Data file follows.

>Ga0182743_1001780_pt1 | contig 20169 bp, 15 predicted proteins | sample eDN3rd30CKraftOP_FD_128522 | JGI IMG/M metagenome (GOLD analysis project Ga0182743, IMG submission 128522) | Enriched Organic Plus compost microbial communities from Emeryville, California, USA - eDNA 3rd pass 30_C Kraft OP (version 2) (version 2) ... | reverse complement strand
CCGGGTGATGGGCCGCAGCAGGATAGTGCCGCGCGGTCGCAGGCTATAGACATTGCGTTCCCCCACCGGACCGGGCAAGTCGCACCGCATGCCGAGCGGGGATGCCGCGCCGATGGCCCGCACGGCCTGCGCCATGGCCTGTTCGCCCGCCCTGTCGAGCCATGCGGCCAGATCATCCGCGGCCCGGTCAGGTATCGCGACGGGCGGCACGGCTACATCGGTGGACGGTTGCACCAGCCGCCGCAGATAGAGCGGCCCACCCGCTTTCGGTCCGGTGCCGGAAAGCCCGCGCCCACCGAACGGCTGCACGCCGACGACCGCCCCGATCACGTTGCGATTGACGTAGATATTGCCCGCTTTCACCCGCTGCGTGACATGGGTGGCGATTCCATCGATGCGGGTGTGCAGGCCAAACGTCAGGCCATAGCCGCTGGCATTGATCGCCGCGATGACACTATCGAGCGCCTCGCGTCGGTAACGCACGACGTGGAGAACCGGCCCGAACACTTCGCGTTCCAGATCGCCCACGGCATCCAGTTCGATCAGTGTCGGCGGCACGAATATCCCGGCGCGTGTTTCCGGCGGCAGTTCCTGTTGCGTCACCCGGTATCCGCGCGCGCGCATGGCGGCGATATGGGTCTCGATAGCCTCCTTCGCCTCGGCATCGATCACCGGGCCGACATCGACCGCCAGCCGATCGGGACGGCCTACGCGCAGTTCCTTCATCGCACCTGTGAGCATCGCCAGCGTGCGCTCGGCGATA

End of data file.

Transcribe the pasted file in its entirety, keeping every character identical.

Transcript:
>Ga0182743_1001780_pt1 | contig 20169 bp, 15 predicted proteins | sample eDN3rd30CKraftOP_FD_128522 | JGI IMG/M metagenome (GOLD analysis project Ga0182743, IMG submission 128522) | Enriched Organic Plus compost microbial communities from Emeryville, California, USA - eDNA 3rd pass 30_C Kraft OP (version 2) (version 2) ... | reverse complement strand
CCGGGTGATGGGCCGCAGCAGGATAGTGCCGCGCGGTCGCAGGCTATAGACATTGCGTTCCCCCACCGGACCGGGCAAGTCGCACCGCATGCCGAGCGGGGATGCCGCGCCGATGGCCCGCACGGCCTGCGCCATGGCCTGTTCGCCCGCCCTGTCGAGCCATGCGGCCAGATCATCCGCGGCCCGGTCAGGTATCGCGACGGGCGGCACGGCTACATCGGTGGACGGTTGCACCAGCCGCCGCAGATAGAGCGGCCCACCCGCTTTCGGTCCGGTGCCGGAAAGCCCGCGCCCACCGAACGGCTGCACGCCGACGACCGCCCCGATCACGTTGCGATTGACGTAGATATTGCCCGCTTTCACCCGCTGCGTGACATGGGTGGCGATTCCATCGATGCGGGTGTGCAGGCCAAACGTCAGGCCATAGCCGCTGGCATTGATCGCCGCGATGACACTATCGAGCGCCTCGCGTCGGTAACGCACGACGTGGAGAACCGGCCCGAACACTTCGCGTTCCAGATCGCCCACGGCATCCAGTTCGATCAGTGTCGGCGGCACGAATATCCCGGCGCGTGTTTCCGGCGGCAGTTCCTGTTGCGTCACCCGGTATCCGCGCGCGCGCATGGCGGCGATATGGGTCTCGATAGCCTCCTTCGCCTCGGCATCGATCACCGGGCCGACATCGACCGCCAGCCGATCGGGACGGCCTACGCGCAGTTCCTTCATCGCACCTGTGAGCATCGCCAGCGTGCGCTCGGCGATA